(And no offense, perhaps it's because I'm not British, but "splendid" really is a lousy replacement for "blessed," in my opinion. Being Pagan, but still quite interested in and tied to Christianity, I can't imagine the Priest "splendiforizing" the bread and wine during communion, nor would I say "splendid be" or "bright splendidness!" Blessed and splendid seem to be entirely different concepts, with one implying a Divine involvement and the other describing something that may or may not have anything to do with the Divine.)

    But then, I'm willing to struggle with a sacred narrative for years on end, returning to it again and again, to wrestle out my own meaning and relevance. So perhaps, my needs are different.

    If others want a different version, I guess it's fine for them. Just not for me. I still maintain that religions would have stronger communities if people were willing to study their own religions a bit more, but I suppose most people won't be willing to do that. What I guess I don't understand is why people who want a basic, really understandable, non-churchy version don't just pick up one of the many good youth Bibles available.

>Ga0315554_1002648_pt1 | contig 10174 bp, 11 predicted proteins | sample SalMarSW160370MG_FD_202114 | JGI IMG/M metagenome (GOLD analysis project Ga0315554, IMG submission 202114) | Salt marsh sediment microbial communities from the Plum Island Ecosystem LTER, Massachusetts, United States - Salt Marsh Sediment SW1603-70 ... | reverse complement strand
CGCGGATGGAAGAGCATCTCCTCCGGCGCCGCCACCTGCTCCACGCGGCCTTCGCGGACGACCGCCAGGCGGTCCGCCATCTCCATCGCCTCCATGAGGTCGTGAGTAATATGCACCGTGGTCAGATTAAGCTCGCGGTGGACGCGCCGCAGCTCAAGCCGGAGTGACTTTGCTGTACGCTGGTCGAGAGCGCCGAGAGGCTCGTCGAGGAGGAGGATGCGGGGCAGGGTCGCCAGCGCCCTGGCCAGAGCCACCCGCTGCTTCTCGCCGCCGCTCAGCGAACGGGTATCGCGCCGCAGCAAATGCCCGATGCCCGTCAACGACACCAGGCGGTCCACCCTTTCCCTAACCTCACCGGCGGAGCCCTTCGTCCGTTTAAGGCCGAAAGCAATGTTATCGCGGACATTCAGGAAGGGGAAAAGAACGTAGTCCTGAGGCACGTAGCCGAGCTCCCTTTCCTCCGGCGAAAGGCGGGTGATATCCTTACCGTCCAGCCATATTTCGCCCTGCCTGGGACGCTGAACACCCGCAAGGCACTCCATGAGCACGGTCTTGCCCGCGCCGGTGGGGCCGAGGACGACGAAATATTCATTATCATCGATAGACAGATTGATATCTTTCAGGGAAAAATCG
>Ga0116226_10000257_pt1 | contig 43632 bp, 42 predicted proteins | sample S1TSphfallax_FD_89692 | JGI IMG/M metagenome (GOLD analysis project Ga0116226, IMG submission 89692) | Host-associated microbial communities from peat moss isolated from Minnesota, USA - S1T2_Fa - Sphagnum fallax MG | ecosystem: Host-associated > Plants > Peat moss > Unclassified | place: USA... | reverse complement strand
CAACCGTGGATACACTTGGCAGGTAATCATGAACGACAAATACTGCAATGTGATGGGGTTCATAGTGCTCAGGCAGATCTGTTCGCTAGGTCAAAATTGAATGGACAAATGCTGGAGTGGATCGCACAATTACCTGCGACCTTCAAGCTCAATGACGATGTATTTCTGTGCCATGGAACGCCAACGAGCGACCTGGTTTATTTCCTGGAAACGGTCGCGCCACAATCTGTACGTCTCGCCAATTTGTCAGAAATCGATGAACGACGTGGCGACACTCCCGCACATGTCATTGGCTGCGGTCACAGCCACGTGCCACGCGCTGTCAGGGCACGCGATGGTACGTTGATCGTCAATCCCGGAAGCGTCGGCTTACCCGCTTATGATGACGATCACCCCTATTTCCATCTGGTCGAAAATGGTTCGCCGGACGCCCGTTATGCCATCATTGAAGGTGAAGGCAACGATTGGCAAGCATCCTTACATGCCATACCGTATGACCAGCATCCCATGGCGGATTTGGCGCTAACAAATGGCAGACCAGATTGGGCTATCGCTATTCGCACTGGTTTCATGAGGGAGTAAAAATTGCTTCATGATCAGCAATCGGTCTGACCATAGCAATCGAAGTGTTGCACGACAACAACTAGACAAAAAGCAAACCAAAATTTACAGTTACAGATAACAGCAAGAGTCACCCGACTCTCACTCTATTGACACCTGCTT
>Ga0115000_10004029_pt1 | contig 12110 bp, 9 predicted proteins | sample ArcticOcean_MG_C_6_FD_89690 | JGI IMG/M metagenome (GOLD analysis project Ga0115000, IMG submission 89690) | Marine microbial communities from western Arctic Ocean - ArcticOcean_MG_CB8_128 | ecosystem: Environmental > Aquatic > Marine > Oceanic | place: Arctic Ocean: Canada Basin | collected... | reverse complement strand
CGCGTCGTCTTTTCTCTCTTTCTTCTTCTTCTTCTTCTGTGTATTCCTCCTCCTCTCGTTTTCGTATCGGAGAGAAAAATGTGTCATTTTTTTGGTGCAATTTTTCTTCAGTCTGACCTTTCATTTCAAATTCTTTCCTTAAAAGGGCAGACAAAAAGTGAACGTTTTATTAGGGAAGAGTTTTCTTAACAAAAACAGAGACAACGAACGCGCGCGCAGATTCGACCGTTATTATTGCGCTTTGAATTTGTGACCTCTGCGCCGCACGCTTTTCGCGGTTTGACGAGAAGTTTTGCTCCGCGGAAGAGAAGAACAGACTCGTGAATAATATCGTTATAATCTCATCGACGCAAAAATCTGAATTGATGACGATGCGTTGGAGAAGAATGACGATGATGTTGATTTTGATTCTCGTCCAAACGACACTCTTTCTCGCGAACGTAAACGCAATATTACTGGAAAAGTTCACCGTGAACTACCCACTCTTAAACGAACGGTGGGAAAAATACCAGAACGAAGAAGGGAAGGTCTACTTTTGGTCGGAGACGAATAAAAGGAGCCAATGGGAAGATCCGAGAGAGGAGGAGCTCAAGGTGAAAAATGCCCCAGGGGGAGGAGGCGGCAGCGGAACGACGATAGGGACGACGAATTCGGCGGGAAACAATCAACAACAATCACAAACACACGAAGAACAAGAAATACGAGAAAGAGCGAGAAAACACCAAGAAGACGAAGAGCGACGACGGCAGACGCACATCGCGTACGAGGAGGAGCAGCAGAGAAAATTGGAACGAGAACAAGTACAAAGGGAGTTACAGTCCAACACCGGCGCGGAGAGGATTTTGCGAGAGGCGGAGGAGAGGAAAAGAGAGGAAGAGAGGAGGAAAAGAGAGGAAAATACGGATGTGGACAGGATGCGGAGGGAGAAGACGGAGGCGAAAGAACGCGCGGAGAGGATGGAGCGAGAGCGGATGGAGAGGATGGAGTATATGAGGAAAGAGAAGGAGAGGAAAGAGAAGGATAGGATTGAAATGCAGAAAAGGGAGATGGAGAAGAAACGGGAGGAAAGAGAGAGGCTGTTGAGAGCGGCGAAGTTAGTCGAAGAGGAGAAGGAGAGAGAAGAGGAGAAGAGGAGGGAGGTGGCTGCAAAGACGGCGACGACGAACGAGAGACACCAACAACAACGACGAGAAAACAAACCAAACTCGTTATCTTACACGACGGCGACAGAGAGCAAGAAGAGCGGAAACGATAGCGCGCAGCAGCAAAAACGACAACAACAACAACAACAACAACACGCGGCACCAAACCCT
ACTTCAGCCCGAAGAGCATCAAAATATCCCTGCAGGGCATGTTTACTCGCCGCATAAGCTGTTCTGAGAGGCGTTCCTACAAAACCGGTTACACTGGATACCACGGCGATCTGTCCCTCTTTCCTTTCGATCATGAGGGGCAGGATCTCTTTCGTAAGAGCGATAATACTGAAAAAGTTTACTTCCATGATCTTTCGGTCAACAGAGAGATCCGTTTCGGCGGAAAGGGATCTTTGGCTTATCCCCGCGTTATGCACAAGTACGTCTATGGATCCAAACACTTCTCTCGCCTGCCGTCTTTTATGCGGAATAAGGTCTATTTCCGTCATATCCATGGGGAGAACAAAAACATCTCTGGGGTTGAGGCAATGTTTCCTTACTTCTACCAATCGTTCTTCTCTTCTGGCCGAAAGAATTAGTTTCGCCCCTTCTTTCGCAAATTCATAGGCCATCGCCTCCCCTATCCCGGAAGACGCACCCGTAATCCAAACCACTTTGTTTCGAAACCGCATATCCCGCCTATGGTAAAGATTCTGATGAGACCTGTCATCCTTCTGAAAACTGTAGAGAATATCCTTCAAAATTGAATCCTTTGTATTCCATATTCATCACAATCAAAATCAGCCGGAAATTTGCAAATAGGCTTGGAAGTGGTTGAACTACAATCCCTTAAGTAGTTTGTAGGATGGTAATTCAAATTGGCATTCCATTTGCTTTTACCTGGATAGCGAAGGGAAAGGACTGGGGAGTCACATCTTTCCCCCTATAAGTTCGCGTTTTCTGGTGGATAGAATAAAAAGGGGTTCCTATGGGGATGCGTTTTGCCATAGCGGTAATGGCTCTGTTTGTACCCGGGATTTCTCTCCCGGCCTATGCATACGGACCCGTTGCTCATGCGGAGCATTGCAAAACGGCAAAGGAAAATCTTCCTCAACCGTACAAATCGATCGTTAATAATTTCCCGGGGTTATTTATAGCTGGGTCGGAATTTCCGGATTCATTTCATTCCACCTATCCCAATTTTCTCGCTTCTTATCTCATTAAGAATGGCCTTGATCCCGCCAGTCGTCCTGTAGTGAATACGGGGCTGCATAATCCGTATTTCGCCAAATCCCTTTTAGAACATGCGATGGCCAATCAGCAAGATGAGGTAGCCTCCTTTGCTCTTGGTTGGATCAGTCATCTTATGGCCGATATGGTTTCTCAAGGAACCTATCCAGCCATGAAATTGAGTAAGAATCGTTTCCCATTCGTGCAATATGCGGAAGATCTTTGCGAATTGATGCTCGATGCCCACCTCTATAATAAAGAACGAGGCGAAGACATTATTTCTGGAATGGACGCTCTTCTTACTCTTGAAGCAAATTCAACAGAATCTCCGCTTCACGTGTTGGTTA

My 2 cents.
     
    Last edited: Oct 7, 2010
  2. Quahom1

    Quahom1 What was the question?

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    But I am not referring to biblical accounts of ancient languages POO.

    There was a known proto-language that preceeded what is known as Aramaic (administrative language - used to cover the bases of all similar languages in places of commerce, government, admin, etc., ), and it was called Hebrew (or proto Hebrew)...

    "Aramaic is one of the Semitic languages, an important group of languages known almost from the beginning of human history and including also Arabic, Hebrew, Ethiopic, and Akkadian (ancient Babylonian and Assyrian). It is particularly closely related to Hebrew, and was written in a variety of alphabetic scripts. (What is usually called "Hebrew" script is actually an Aramaic script). But what preceeded the Aramaic precedence, was what is called proto-Hebrew, an older sister language to be dominated by latter Aramaic."

    Which means, I do not lie, or bluff.
     
  3. path_of_one

    path_of_one Embracing the Mystery

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    Sorry, Q- I should have been more clear. I wasn't weighing in on the Hebrew/Aramaic debate, but just giving my 2 cents on the original post.